Last week Mary and I went to a “talk” at the library.
I had seen the sign posted at the grocery store and taken a picture of it so I would remember to mention it to Mary.
But on Tuesday, March 14, everything was shut down in honor of Snowstorm Stella. I didn’t leave the house except to shovel for two days. By Thursday, the travel restrictions had been lifted and I made a trip to the grocery to pick up essentials. Someone had crossed out the date and handwritten Thursday, March 16, above it.
It turns out that someone was the local librarian. He went to every poster and changed the date.
And I was fortunate enough to see it in time.
Mary and I drove in to town and parked in front of the library that night. The snow was piled high and very few people were out and about — still. Stella was a doozy.
It turns out that Mary and I were two of six people, one of them the speaker, who ventured out that night.
We met at a rectangular table. One of the men quipped, “We need to change our name.”
The rest of the attendees were men. All over the age of 50.
Mary felt a little awkward, I could tell. They all knew each other. They talked about this and that, things familiar to them. Mary and I spoke in low voices to each other.
“You okay?” I asked her.
“Yep,” she said.
We’re both the kind of people who like to sit in the back unnoticed, but that was not going to happen at the Nights at the
Round Rectangular Table.
The speaker spoke about different types of local histories, using books pulled from the library shelves for examples. A memoir. A book of old photographs. His own scholarly work about the history of a local township.
At the very end, he asked the librarian about checking out his book.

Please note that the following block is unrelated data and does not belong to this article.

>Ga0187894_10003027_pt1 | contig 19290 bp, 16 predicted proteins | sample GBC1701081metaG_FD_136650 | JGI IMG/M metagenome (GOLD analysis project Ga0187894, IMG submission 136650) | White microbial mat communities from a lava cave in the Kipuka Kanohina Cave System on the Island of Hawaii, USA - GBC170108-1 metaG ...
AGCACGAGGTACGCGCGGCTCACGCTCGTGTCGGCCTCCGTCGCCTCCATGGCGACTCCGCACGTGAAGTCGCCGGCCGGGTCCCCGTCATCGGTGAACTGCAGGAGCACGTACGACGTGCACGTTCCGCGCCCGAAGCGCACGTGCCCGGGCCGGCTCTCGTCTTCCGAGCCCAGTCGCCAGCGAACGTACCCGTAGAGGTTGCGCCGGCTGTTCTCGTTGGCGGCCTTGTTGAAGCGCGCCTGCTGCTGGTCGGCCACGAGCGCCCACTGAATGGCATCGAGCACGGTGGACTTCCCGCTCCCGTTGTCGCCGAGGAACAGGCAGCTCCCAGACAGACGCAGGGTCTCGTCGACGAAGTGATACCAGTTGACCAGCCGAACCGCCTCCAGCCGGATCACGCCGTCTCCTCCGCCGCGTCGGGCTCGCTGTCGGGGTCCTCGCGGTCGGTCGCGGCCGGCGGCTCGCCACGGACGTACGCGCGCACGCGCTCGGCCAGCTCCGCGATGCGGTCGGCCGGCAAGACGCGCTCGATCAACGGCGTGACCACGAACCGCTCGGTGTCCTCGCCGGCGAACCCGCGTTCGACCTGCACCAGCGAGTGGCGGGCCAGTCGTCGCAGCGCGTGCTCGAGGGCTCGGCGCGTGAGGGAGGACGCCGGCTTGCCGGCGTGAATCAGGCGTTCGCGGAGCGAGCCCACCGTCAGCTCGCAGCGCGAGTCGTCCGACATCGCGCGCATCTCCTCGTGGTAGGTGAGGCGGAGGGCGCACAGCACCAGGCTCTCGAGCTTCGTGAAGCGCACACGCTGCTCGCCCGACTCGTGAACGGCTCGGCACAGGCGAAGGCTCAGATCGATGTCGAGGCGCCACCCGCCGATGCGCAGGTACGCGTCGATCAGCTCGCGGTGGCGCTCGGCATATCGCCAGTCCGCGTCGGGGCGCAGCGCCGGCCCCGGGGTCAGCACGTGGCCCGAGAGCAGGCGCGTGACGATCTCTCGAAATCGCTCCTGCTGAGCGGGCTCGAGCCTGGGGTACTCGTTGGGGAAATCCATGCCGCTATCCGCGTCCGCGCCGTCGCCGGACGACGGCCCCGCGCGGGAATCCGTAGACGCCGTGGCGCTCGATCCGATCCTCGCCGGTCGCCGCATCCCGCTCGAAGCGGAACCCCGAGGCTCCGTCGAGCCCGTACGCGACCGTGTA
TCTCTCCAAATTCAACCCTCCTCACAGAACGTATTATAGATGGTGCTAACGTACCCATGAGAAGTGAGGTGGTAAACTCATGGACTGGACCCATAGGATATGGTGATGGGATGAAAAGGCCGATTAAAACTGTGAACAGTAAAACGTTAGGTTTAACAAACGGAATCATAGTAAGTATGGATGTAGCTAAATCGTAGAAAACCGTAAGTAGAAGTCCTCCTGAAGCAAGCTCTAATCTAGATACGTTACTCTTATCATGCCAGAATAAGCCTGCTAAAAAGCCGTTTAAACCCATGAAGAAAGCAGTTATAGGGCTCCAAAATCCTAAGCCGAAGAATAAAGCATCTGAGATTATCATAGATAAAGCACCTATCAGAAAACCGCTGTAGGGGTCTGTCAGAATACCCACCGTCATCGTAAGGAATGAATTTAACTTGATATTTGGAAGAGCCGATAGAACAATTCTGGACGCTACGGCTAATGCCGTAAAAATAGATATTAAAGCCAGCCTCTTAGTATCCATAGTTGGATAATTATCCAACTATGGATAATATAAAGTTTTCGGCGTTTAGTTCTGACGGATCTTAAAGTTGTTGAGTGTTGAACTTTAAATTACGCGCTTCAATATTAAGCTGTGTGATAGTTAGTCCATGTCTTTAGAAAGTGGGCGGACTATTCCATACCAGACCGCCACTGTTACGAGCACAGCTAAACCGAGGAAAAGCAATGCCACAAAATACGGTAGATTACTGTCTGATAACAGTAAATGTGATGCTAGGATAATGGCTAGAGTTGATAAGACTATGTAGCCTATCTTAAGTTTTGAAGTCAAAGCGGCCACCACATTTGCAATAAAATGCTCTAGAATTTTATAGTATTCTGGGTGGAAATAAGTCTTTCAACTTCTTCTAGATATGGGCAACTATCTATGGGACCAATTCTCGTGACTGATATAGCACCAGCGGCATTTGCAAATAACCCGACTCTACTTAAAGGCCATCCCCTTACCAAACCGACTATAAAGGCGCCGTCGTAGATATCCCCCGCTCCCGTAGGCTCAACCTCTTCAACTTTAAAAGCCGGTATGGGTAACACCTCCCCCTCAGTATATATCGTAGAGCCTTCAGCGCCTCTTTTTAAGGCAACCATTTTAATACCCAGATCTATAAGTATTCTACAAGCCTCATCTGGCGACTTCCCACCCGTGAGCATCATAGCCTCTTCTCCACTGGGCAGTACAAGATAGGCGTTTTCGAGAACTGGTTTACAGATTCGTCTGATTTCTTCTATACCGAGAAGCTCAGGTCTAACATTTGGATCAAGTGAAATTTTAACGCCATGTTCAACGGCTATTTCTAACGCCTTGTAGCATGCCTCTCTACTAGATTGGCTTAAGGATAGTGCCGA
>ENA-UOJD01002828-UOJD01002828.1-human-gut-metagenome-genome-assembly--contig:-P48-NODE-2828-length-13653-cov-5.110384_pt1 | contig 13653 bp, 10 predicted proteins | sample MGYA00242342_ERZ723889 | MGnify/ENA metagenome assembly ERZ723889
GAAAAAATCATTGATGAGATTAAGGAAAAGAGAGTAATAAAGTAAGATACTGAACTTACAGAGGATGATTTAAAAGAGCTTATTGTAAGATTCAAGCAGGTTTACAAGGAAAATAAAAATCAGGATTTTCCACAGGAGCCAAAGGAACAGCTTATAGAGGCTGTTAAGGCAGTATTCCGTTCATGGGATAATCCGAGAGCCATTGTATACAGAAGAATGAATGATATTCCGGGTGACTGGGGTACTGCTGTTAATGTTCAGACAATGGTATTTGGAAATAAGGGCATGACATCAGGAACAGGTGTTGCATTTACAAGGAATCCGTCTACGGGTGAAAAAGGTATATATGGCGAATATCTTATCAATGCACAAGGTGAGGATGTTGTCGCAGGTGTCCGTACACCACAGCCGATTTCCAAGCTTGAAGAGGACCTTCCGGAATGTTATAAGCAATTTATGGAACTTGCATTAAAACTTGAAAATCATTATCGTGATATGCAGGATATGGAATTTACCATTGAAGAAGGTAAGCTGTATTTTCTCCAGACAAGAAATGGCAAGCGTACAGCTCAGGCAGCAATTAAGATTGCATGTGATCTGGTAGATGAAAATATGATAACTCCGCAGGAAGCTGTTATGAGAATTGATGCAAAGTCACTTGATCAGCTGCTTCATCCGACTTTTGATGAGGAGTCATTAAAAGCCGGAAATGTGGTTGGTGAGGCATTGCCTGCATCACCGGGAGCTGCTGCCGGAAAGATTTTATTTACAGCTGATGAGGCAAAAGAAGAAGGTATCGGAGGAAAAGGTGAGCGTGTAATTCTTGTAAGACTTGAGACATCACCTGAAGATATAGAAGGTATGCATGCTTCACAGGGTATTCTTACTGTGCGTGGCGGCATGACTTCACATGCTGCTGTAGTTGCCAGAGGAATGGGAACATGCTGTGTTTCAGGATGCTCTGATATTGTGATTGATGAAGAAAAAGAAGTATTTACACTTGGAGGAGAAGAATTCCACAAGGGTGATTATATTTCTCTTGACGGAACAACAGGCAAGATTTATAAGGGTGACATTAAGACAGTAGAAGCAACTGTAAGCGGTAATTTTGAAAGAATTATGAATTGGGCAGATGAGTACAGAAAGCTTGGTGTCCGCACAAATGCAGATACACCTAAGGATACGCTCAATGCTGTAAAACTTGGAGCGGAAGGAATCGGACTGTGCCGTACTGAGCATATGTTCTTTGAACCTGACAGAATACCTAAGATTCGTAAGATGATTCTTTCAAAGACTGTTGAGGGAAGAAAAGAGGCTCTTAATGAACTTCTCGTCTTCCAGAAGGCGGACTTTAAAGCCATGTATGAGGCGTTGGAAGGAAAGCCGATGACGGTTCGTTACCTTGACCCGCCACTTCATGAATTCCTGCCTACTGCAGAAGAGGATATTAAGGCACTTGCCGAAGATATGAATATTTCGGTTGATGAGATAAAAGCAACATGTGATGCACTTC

“You’re checking out your own book?” I asked.
He reddened slightly. “I’m in the middle of a move and all my books are boxed up.”
Before that, when he had finished his prepared words and taken a few questions, he asked, “Now I’d like to know why you came to this.” He turned to the man at his left who gave some answer that indicated that he was a regular at these affairs.
Mary was next. She looked like she was feeling more than a little awkward. She had already been put on the spot a few times during the discussion because she was so obviously the youngest person in the room. I tried to help her out.
“She loves history,” I said. “I saw the sign at the store and asked her if she was interested.”
They wanted to know what kind of history, what era, what she wanted to study. I think the whole reason the question had been asked in the first place was to find out what would bring a 17-year-old girl out on a snowy winter night to a talk about history.
“She brought me,” Mary said, pointing at me.
“And I came because of her,” I said, pointing back at Mary.
We both laughed. The men around the table chuckled. “I guess they each blame the other,” one of them said.
“Tell them about Dr. Purple,” Mary said.
Few topics are as interesting to me as Dr. Purple, a physician in Greene, NY, in the 1800s. When I first learned that Greene had a physician named Dr. Purple, I thought it would make a great children’s book. I started researching him.
One of the men at the table said, “Dr. Purple from Greene? That sounds like a children’s book.”
“That’s what I thought,” I told him, and I launched into telling them some of the interesting things I had learned about the man.
His life was messy, imperfect, but ultimately good. He was much loved by the townspeople.
Telling the men that night about Dr. Purple — and seeing their interest in his story — fanned the little flame of interest I keep burning for him.
The speaker gave me some suggestions on how to write such a book.
Maybe I’ll pull out my notes again and start organizing them.